Physical indications of abuse may include: bruising, burns, dehydration, malnutrition, missing medications, scalp swelling, unexplainable fractures, poor medical condition in spite of proper medical access to medicine, patterned injuries (like slap or bite marks), as well as evidence of sexual abuse.

Emotional indications of abuse may include: frequent arguing or tension between an elder and their caregiver, unaccountable changes to the elder’s mood or personality, depression, or a general state of unease.


Preventing/Detecting Abuse


In order to prevent elder abuse, it is helpful to review the testimonies and reviews of any prospective assisted living facilities when doing your initial research. Meet with the staff and get a feel for the quality, atmosphere, and community of the facility, as well as what resources are available to senior residents who are experiencing problems.


To detect abuse that is already taking place, be sure to listen to your loved one and monitor their behavior when in their presence. Also listen to the caregiver and gauge the vibe you notice from the interaction between the two. Intervene if you suspect that any abuse is taking place. And educate your senior loved one about what they can do if they are experiencing abuse.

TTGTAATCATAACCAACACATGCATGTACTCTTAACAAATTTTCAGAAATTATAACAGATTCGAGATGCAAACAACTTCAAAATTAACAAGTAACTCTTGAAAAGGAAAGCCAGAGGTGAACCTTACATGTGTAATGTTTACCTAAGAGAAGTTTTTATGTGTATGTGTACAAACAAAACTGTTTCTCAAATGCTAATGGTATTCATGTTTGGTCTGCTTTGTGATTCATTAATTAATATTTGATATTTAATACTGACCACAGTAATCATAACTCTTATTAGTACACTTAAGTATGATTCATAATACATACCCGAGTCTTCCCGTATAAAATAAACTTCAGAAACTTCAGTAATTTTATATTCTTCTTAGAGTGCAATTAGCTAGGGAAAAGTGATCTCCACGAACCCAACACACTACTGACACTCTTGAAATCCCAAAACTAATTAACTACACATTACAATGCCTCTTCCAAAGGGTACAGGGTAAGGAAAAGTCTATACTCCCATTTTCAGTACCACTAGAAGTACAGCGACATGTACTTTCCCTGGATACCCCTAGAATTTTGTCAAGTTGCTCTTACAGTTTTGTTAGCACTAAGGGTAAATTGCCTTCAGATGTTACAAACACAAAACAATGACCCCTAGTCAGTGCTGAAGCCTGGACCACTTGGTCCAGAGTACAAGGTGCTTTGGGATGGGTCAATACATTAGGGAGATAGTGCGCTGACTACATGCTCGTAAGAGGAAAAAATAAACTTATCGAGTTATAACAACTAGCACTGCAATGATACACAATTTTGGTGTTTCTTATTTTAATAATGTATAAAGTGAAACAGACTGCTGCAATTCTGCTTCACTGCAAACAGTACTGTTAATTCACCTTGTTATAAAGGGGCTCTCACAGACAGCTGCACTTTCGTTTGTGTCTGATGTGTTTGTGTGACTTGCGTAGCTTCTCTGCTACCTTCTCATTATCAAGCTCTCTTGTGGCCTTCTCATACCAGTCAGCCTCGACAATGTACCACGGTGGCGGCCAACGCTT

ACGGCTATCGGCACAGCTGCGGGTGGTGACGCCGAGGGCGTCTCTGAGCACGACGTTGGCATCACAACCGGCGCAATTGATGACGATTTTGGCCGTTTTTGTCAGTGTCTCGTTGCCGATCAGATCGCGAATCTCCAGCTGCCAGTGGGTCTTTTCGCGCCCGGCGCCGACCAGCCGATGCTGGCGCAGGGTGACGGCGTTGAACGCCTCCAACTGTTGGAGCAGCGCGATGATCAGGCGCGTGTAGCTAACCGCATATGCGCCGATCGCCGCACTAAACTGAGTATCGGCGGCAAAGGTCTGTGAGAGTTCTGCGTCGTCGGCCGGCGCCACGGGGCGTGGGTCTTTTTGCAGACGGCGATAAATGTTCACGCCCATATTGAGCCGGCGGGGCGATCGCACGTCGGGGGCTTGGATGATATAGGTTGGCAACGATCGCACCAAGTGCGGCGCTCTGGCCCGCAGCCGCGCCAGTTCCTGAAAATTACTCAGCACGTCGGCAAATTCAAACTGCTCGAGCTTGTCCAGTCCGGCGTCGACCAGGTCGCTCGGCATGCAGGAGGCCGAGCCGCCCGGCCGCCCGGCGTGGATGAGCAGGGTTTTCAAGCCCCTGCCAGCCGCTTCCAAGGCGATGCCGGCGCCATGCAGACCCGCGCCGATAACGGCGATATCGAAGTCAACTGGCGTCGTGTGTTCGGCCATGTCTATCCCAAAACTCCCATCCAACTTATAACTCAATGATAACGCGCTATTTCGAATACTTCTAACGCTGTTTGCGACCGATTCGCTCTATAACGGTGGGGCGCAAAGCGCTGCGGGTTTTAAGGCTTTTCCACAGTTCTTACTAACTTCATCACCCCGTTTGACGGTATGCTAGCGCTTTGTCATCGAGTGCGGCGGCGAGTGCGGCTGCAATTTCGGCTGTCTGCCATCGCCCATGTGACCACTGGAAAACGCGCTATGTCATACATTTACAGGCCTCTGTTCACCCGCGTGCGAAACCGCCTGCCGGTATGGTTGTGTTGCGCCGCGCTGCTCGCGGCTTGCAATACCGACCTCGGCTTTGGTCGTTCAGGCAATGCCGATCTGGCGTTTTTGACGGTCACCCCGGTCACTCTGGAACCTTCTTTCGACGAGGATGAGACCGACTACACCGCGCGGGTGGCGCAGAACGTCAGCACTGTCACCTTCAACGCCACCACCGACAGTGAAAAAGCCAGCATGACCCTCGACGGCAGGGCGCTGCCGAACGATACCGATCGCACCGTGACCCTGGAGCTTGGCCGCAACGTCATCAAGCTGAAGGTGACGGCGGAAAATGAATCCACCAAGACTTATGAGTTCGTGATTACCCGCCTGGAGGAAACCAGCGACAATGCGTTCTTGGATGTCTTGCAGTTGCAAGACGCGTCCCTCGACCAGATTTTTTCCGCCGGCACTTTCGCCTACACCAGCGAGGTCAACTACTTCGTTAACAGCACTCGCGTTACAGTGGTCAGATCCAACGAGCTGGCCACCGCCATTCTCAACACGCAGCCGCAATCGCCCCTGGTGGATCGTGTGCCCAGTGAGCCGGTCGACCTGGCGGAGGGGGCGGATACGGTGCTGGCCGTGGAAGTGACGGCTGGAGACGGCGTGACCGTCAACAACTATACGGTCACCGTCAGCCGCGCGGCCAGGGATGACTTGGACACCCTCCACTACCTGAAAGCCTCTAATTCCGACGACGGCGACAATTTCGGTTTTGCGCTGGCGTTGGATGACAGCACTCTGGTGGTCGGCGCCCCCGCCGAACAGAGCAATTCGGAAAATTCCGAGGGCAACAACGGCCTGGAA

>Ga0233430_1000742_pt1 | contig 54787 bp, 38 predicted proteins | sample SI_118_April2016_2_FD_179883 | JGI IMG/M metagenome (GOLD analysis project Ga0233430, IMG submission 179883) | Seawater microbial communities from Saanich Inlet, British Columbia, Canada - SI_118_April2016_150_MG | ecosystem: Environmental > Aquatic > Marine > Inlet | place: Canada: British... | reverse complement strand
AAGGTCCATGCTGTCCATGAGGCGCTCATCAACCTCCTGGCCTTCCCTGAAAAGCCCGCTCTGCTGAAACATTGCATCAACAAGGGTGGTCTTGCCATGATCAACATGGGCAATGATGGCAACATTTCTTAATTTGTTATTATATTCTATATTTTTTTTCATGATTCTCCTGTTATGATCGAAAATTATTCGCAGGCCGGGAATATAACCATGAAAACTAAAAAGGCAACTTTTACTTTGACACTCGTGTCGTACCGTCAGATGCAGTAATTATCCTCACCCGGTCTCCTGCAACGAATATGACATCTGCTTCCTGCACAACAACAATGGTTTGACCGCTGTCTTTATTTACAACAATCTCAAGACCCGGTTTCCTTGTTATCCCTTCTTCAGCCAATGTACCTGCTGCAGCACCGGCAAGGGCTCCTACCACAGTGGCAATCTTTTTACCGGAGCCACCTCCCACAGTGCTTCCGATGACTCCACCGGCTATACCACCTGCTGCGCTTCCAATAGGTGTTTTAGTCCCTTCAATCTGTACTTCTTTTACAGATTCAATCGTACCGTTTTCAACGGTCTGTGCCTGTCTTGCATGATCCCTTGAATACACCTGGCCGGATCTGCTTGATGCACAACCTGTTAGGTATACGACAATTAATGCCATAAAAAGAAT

Professional resources for handling elder abuse include:

  • The Administration of Aging
  • American Medical Association
  • National Clearing House On Abuse In Elder Life


Researching the websites and phone numbers for these facilities will equip you with your options for how to handle any dangerous situations.



Pet Friendly Assisted Living